‘Crime Junkie’ Host Ashley Flowers on Her Show, COVID, and Female Voices in Podcasting

The world of podcasting has grown a significant amount in last few years. In 2020, the Edison Research Infinite Dial report showed that monthly podcast listenership was up to 37 percent; this year’s report revealed that 80 million Americans now listen to podcasts.

One of the many podcasts that people listen to nowadays includes Crime Junkie. Hosted by childhood best friends Ashley Flowers and Brit Prawat, Crime Junkie touches on different true crime cases each week, with the two of them discussing each case in detail; these range from missing persons cases to unsolved murder cases to updates and much more.

However, the podcast isn’t your typical true crime program. Rather than only speak on the cases themselves, Flowers said that she always wanted to be able to encapsulate the experience of being a “crime junkie.”

“I love crime documentaries, and I always want to go down the rabbit hole of web forums and read books about the cases … What I wanted the show to be was that if you were a crime junkie, and you went out to read and watch everything there was [about a case], I could distill it for you in 30-40 minutes,” she said. “It’s as if you were to do all of this yourself, this is what you would walk away with in knowing about the case.”

Life Before ‘Crime Junkie’

Before the Crime Junkie podcast started in 2017, Flowers had always been fascinated with the true crime space from a young age. After receiving her degree in biomedical research from Arizona State University, working in genetics research at the University of Notre Dame, and working for a few startup companies, she joined the Board of Directors for her local Crime Stoppers organization.

“I’ve always loved to volunteer, so at that point in my life, I was done with school and had volunteered for a lot of different things, and I was like ‘I want to do a volunteer thing in the space that I love,'” she said.

While with Crime Stoppers, Flowers said that they gave her some initiative to work on brand awareness for millennials as she was the youngest person on the board. She then partnered up with a local radio station for a true crime segment where she would discuss a true crime story every Monday morning; in exchange for the segment, the station would advertise for Crime Stoppers.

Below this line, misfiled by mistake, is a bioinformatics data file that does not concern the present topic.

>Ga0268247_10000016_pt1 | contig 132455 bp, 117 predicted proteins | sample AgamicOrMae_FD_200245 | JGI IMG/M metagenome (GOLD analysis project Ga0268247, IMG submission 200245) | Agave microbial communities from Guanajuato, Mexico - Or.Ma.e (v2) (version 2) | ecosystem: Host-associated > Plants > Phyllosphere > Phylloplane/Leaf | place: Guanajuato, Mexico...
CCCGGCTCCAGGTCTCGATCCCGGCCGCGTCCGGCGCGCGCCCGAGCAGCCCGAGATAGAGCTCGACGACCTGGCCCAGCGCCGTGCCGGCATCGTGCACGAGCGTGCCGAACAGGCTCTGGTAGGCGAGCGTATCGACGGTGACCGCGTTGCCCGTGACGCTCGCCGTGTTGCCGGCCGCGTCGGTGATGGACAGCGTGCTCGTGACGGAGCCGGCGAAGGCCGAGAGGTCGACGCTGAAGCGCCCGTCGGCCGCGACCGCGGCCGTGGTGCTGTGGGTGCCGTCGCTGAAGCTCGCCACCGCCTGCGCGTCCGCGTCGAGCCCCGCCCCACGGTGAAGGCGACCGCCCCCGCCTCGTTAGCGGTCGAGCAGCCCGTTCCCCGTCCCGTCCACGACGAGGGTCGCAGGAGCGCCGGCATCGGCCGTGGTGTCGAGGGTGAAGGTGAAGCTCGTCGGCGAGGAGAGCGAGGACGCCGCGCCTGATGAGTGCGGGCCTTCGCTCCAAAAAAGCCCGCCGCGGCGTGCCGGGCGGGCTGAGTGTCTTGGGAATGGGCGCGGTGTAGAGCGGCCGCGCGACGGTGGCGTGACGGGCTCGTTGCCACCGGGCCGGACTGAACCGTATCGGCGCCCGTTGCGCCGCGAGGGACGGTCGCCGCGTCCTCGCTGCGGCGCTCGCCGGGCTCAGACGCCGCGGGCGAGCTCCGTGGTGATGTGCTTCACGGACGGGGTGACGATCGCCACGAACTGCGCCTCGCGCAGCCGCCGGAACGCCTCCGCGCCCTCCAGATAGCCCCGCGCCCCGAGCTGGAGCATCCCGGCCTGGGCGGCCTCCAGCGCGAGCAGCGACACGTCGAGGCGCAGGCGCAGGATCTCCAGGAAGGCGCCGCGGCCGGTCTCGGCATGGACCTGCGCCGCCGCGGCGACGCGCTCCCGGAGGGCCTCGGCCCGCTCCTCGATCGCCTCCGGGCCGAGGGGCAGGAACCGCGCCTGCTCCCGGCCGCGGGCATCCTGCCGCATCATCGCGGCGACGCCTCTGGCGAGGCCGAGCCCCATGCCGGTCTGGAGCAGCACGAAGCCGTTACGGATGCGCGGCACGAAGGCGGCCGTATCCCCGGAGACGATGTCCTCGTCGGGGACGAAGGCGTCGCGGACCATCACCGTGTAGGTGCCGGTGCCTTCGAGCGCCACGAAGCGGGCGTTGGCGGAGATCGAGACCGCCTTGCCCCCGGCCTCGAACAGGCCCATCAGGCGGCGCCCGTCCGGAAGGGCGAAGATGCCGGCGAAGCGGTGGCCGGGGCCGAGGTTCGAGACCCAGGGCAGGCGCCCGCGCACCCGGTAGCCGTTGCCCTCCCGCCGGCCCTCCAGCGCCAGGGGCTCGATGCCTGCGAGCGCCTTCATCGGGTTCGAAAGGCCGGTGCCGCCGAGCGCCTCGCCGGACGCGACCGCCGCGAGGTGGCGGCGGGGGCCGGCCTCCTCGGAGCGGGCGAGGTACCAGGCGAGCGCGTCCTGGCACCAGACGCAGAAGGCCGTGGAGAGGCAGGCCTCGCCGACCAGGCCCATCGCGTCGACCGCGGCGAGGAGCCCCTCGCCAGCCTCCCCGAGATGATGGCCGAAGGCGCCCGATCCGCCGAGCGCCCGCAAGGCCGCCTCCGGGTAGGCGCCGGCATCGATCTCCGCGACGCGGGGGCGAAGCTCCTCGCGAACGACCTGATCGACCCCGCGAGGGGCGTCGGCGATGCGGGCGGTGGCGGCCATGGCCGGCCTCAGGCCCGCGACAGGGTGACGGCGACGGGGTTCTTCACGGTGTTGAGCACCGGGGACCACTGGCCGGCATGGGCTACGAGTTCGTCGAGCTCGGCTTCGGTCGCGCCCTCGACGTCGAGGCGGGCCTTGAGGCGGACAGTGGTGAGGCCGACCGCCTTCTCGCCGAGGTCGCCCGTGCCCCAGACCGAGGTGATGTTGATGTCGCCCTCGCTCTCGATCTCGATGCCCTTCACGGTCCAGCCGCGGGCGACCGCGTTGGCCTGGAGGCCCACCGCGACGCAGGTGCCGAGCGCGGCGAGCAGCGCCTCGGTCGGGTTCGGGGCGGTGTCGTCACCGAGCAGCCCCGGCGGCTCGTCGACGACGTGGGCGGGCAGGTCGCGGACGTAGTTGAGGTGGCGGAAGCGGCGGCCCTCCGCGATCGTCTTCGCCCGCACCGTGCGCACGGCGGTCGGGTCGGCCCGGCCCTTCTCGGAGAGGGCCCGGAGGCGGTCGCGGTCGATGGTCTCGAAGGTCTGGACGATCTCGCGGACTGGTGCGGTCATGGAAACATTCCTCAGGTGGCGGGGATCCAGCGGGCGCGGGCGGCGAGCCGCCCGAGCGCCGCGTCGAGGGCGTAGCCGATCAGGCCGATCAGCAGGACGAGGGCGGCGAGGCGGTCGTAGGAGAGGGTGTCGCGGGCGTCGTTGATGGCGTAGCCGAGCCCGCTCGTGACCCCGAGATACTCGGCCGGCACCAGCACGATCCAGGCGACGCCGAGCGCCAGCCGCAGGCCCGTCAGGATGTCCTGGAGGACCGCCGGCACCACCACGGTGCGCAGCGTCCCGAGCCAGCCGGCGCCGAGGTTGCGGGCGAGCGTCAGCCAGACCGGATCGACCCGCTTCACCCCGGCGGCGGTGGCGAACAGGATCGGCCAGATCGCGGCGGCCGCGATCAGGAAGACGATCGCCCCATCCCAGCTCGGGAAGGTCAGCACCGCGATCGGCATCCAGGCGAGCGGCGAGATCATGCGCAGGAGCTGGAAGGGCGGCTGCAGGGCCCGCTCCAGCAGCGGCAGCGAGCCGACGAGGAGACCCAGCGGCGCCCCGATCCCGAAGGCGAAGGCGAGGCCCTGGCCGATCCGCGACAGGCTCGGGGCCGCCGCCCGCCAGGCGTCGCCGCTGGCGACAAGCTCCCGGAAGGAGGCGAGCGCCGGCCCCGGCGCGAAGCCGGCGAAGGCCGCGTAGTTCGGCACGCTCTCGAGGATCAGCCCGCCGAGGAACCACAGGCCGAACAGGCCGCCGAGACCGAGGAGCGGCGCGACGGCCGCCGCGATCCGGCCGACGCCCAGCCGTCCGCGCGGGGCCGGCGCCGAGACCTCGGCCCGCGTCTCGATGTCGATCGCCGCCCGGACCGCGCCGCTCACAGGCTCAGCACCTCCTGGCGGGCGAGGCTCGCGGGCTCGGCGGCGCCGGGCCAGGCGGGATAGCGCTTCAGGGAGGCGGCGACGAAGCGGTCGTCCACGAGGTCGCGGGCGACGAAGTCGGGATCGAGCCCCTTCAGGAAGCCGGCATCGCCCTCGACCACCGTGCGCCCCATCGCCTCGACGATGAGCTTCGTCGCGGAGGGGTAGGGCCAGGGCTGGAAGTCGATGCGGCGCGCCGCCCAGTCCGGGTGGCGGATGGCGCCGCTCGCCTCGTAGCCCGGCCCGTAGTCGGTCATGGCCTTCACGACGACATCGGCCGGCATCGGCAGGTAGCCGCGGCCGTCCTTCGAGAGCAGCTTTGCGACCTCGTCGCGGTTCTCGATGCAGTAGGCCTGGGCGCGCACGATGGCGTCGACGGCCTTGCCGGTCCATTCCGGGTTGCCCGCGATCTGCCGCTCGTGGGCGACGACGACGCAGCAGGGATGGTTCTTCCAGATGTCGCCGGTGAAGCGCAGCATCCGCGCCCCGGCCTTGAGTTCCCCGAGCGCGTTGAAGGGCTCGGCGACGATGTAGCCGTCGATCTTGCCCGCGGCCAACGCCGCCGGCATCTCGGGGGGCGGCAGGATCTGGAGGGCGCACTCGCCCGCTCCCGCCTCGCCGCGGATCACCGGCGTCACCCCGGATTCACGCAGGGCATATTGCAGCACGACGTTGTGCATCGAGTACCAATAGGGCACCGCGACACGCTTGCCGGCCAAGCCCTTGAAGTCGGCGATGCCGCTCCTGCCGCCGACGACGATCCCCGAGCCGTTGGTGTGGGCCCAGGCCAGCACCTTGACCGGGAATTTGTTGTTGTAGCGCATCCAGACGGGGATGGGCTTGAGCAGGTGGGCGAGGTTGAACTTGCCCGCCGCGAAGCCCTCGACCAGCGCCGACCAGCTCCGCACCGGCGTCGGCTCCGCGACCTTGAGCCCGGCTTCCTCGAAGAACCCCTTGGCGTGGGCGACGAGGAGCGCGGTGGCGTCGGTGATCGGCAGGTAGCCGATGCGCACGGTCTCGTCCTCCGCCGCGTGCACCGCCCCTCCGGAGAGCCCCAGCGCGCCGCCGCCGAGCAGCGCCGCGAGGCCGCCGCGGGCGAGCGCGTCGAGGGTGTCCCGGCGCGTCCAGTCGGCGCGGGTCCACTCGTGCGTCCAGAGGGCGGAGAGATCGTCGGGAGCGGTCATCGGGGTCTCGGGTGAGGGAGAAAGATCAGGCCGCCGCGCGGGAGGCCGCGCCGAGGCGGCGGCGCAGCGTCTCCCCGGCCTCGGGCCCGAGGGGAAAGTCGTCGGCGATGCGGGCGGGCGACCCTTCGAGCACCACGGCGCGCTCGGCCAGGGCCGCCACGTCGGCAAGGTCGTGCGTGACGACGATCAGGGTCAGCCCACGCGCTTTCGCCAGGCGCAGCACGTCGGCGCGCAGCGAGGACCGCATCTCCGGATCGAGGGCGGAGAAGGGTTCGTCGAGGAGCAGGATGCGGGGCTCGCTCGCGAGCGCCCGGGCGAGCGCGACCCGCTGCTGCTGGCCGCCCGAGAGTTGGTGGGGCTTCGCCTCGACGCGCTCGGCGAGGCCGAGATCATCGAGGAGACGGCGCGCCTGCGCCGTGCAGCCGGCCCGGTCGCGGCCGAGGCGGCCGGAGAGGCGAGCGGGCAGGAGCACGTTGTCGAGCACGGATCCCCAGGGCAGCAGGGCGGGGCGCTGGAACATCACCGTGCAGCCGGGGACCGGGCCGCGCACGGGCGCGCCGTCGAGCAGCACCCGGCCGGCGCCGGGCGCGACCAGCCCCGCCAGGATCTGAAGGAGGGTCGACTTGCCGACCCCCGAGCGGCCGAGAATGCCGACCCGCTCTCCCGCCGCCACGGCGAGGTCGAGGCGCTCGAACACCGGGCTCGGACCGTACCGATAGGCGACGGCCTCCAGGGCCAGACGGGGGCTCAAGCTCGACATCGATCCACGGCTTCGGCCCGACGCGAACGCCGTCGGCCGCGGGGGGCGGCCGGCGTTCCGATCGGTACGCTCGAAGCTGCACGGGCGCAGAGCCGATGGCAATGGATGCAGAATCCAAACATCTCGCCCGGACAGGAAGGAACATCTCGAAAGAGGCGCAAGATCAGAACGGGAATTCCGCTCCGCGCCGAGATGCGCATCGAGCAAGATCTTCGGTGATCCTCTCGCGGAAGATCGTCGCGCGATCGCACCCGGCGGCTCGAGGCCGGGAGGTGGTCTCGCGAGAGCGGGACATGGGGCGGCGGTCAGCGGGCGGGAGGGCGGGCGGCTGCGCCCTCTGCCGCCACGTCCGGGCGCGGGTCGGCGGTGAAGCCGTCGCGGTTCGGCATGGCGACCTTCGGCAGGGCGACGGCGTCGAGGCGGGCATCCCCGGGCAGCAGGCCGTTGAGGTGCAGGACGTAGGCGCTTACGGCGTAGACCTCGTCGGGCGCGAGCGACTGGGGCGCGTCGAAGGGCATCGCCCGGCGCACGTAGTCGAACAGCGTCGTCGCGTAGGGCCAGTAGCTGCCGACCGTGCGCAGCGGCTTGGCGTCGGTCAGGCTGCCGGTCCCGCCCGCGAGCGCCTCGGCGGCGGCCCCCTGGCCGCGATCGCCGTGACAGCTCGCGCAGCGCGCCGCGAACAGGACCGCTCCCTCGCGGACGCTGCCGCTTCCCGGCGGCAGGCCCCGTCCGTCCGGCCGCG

Eventually, Flowers’s segment became the most popular one for the radio station, but in the background, she also loved listening to podcasts.

“Ever since I found Serial, I couldn’t get enough. I was consuming as many [podcasts] as I could, but there just wasn’t a show that I could find or that I really wanted to hear,” she said. “When I was doing the radio thing, it never even occurred to me that I could be the one to tell those stories, but when the radio station segment became pretty popular, I was like ‘Maybe I can make the show that I want to make and tell the stories in more of the way that I want to tell them.'”

Welcome to the World of ‘Crime Junkie’

Flowers approached Prawat with her idea, saying that she was “the most natural choice” for a co-host from the beginning.

“[Brit] and I have literally been best friends since the day we were born; we were born on the same day and our mothers were best friends. She was truly my best friend in the world so I said, ‘Let’s give this a go,'” she said.

Crime Junkie premiered on December 17, 2017. Airing every Monday, each episode runs anywhere from 30-40 minutes, or even as long as an hour; in some cases, episodes such as the Laci Peterson case have been split into two episodes. In addition, Flowers and Prawat will post short update episodes if there are any new leads or captures regarding a case they covered on the podcast.

When it comes to working on a new episode, Flowers describes the preparation for it as “massive.”

“We have a whole team of people now, so I would say everyone’s time that goes into it, from researching, writing, recording, editing and putting it out into the world—not including any of the marketing—I think is easily 60 to 80 hours of work,” she said. “I knew I could do it for a little while on my own, but it was really hard. And thank goodness I have the team that I do now, because there is no way that I could produce what we’re doing now on my own.”

Not Only for Entertainment

Additionally, Flowers said that her goal for the show is to have a message of education and advocacy. While it is entertainment for several people, she always works in trying to relay the information she provides in a way that also impacts the space that she is in.